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Siamese Cat Health Problems: 7 Common Issues

Written by: Rachel Giordano

Last Updated on February 23, 2024 by Catster Editorial Team

a siamese cat getting examined by a vet at the clinic

Siamese Cat Health Problems: 7 Common Issues


Dr. Tabitha Henson (Vet) Photo


Dr. Tabitha Henson (Vet)

The information is current and up-to-date in accordance with the latest veterinarian research.

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Siamese cats are among the most popular cat breeds in the United States. They are intelligent, vocal, affectionate, and have dog-like personalities. They are also strikingly beautiful with piercing blue, almond-shaped eyes. With these amazing characteristics, it’s no wonder they are one of the most sought-after cats.

If you’re on the lookout for a Siamese cat, you should familiarize yourself with common health problems that Siamese cats are genetically predisposed to. In this article, we’ll dive deeper into common health issues for you to keep in mind. We’ll start with non-serious issues and work our way down to more severe health problems.


The 7 Common Siamese Cat Health Problems:

1. Asthma

Asthma is when airways become inflamed. Some veterinarians refer to this condition as feline bronchitis. Siamese cats are more prone to developing asthma, as well as overweight kitties. The condition usually strikes between 2–8 years of age, and the signs are a dry cough, shortness of breath, and wheezing. If your Siamese has a cough for a month or more, it’s wise to take your kitty in for examination.

Lilac point Siamese_Ivonne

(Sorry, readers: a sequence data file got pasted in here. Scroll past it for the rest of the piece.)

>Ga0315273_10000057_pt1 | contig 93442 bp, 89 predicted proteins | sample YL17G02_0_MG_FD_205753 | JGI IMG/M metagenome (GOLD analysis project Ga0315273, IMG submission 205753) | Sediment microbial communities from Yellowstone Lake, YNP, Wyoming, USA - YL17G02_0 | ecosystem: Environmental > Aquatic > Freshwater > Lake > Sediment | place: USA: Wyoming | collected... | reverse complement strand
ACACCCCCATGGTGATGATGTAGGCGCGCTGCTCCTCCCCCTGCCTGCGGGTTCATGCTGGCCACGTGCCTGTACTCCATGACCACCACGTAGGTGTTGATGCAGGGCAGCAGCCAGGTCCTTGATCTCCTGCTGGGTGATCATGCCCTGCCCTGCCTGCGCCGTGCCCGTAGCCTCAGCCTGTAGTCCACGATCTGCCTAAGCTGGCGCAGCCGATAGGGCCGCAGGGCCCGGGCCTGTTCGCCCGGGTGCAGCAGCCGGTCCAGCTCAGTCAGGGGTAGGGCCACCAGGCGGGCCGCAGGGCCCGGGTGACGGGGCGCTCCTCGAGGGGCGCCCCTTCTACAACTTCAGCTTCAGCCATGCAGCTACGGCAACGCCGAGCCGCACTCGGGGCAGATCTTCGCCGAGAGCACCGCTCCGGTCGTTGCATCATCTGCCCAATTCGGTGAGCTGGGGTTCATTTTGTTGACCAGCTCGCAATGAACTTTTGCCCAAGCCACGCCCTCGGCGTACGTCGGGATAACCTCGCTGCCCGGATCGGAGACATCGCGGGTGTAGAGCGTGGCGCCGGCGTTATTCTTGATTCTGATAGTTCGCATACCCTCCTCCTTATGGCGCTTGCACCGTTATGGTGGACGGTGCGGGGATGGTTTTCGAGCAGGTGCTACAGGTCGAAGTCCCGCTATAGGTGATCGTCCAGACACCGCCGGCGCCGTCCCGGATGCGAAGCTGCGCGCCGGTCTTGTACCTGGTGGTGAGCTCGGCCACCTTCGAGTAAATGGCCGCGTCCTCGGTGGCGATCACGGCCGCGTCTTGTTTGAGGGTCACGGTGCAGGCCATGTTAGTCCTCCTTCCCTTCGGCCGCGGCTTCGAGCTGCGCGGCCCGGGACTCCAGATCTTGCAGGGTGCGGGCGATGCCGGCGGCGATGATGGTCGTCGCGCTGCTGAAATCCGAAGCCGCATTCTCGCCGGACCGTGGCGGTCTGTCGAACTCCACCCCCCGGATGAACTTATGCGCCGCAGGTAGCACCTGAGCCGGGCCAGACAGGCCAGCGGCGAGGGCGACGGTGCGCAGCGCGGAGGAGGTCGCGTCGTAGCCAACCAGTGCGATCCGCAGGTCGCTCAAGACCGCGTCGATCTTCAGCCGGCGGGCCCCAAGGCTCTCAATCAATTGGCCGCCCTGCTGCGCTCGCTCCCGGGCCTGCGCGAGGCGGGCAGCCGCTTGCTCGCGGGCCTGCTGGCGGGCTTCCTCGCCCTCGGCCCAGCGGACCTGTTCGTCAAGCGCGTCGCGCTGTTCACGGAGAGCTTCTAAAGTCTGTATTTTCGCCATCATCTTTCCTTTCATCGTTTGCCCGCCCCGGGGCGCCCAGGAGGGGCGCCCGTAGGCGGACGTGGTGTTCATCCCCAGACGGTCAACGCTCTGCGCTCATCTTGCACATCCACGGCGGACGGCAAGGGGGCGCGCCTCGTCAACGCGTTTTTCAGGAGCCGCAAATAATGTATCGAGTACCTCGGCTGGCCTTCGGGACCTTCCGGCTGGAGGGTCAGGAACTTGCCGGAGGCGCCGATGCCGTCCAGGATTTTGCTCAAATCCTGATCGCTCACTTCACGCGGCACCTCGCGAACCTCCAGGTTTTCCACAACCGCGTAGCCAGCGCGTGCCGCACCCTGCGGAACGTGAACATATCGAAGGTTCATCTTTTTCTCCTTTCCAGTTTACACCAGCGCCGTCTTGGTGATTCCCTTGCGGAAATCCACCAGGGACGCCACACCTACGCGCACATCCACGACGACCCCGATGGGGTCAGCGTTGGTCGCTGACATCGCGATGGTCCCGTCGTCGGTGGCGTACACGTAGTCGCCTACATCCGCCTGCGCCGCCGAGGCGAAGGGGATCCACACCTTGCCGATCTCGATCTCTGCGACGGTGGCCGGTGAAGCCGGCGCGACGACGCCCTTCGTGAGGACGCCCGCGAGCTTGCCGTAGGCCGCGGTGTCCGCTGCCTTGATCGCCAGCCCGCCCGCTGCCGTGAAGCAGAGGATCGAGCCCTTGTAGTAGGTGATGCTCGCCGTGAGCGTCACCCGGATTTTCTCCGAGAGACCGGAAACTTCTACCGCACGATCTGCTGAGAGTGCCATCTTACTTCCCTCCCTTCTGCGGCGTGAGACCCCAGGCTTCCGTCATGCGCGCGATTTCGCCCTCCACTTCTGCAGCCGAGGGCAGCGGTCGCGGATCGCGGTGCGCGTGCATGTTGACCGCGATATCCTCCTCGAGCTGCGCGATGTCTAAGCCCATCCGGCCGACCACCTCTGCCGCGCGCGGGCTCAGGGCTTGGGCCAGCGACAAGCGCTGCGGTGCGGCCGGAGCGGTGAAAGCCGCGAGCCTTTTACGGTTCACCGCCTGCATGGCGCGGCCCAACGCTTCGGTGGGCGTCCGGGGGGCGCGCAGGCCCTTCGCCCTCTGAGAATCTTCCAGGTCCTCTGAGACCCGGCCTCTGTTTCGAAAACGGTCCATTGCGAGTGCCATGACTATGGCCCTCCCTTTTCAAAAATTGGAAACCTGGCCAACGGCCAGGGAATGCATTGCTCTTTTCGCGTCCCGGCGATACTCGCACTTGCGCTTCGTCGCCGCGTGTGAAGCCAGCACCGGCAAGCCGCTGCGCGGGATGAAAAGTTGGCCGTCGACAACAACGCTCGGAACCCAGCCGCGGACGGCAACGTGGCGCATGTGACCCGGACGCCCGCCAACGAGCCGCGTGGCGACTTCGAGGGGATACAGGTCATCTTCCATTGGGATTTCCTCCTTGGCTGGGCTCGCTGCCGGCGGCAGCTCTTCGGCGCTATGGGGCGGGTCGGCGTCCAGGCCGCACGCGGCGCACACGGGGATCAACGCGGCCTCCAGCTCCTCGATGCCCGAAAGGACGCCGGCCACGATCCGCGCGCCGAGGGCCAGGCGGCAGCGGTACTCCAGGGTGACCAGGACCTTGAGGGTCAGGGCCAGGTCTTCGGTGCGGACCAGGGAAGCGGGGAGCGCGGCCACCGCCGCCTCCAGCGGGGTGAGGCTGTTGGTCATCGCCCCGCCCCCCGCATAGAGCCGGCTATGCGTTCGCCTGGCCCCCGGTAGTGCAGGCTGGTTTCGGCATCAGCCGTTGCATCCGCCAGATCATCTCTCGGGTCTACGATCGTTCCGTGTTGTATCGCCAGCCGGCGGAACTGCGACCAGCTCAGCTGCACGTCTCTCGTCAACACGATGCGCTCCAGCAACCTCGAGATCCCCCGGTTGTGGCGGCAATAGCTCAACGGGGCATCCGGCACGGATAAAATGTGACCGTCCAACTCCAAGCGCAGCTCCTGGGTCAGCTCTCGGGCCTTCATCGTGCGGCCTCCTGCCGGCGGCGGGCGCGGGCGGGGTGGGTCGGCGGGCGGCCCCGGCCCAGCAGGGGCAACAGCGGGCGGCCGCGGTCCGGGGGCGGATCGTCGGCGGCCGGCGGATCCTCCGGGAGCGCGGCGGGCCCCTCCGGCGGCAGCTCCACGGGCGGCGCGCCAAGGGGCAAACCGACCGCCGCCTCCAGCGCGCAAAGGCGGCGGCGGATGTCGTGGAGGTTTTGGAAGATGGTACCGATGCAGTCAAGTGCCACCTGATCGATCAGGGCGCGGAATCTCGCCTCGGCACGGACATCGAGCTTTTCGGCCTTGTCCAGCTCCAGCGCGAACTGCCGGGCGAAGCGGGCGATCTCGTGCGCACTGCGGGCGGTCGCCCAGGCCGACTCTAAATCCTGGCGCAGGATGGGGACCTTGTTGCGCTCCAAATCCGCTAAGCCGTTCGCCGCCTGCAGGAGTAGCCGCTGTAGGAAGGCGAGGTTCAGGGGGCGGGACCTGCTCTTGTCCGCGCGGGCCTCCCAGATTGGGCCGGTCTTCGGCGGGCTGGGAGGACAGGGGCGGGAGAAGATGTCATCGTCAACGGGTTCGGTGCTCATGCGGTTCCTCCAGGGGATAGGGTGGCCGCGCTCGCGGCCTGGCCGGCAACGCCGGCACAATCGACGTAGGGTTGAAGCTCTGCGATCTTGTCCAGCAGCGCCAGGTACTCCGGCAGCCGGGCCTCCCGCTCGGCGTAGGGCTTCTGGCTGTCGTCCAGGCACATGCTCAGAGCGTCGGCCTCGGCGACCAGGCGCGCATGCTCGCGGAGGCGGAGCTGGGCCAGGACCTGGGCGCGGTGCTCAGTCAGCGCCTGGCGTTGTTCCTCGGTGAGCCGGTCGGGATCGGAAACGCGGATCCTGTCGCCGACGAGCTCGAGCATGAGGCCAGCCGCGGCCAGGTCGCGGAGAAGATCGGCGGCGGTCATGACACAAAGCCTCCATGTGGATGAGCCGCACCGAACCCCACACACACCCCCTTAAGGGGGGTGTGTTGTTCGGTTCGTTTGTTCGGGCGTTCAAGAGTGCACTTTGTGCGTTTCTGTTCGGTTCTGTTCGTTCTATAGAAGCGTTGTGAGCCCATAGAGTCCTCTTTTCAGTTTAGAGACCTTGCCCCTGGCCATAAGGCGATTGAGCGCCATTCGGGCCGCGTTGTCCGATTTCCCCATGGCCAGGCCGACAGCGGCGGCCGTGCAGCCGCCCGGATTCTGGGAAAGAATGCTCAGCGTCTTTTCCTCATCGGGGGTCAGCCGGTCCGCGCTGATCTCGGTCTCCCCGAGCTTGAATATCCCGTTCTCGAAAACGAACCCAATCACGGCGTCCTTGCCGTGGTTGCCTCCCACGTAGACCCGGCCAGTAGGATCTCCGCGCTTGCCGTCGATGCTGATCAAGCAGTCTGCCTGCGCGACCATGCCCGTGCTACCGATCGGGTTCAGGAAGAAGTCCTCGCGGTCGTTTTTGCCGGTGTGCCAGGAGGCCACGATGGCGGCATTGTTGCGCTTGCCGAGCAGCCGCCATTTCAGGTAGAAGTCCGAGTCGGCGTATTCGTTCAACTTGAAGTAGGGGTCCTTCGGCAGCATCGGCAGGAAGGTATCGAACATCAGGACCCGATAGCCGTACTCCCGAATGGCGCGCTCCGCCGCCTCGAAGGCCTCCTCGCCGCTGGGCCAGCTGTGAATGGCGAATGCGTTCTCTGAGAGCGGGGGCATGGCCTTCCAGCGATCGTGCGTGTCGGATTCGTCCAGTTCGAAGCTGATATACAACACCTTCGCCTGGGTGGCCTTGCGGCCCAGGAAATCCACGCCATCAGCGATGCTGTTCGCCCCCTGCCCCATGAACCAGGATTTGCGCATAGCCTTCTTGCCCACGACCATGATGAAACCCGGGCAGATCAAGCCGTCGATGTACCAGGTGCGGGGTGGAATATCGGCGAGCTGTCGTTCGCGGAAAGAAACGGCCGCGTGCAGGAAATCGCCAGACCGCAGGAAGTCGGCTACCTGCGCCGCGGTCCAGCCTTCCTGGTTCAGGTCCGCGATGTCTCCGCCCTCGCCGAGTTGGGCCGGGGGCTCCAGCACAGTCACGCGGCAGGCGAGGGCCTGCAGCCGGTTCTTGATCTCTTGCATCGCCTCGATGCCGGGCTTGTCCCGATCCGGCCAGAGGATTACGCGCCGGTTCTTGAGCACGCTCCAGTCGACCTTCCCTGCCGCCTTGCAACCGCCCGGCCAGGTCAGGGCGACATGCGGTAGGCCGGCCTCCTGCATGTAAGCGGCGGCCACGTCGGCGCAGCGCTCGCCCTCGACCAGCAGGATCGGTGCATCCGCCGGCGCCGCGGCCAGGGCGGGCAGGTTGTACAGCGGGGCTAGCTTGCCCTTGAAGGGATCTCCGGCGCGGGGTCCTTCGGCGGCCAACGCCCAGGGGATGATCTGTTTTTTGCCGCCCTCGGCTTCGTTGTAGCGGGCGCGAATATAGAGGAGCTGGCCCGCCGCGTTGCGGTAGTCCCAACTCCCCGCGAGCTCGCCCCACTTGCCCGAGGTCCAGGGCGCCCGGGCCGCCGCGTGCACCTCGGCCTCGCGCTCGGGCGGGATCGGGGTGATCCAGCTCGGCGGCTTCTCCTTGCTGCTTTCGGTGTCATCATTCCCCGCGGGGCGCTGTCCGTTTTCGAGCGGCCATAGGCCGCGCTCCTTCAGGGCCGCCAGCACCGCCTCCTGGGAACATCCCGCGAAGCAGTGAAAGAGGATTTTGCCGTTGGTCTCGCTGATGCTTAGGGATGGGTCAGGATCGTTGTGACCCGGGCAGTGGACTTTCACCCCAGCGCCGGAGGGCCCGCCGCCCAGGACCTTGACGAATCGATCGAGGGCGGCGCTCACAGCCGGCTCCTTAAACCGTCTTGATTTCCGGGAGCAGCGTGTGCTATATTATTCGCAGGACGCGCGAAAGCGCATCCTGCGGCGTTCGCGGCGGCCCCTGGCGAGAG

Image Credit: Colleen Ashley, Shutterstock

2. Nystagmus

Nystagmus, or convergent strabismus, is a condition where the eyes become crossed or flicker from side to side, and it’s common in Siamese cats. In some cat breeds, this condition is considered a birth defect. However, the Siamese is exempt from being classified as having a birth defect with the condition.

A Siamese cat pet owner may figure that their cat cannot see well with this condition, but surprisingly, they can see just fine. Their brains sort out the extra information, enabling the cat to see one unified image. The condition is not serious and causes no serious problems. No treatment is necessary for this condition.

3. Feline Hyperesthesia Syndrome

This congenital syndrome causes sensitivity to your Siamese cat’s skin, often on your cat’s back or in front of the tail. While not serious, your cat’s reaction to the syndrome poses compulsive disorders, like excessive licking or scratching of the area. Your cat may even bite you when you go to touch the sensitive area. A tale-tell sign is if your cat’s back ripples when touched, and the pupils may dilate.

Some veterinarians feel this syndrome is more of a compulsive disorder, and some feel it may even be a sign of a seizure disorder. Other potential causes need to be ruled out first to get an accurate diagnosis, such as spinal arthritis or skin conditions. If no other reasoning is present, the condition can be managed with medication, and your Siamese can go on to live a normal, happy life.

tabby point siamese cat laying down
Image Credit: Gridsanakawin Tumdee, Shutterstock

4. Amyloidosis

Amyloidosis is an inherited predisposition in Siamese cats. Amyloids are a type of inert protein, and the term “amyloidosis” refers to a condition in which these proteins are deposited into various organs throughout the body that may disrupt the normal function of those organs, including the kidneys, liver, and intestines.

This condition could lead to organ failure and is hard to diagnose. The condition can only be treated to reduce inflammation, and there’s no method for prevention.

5. Megaesophagus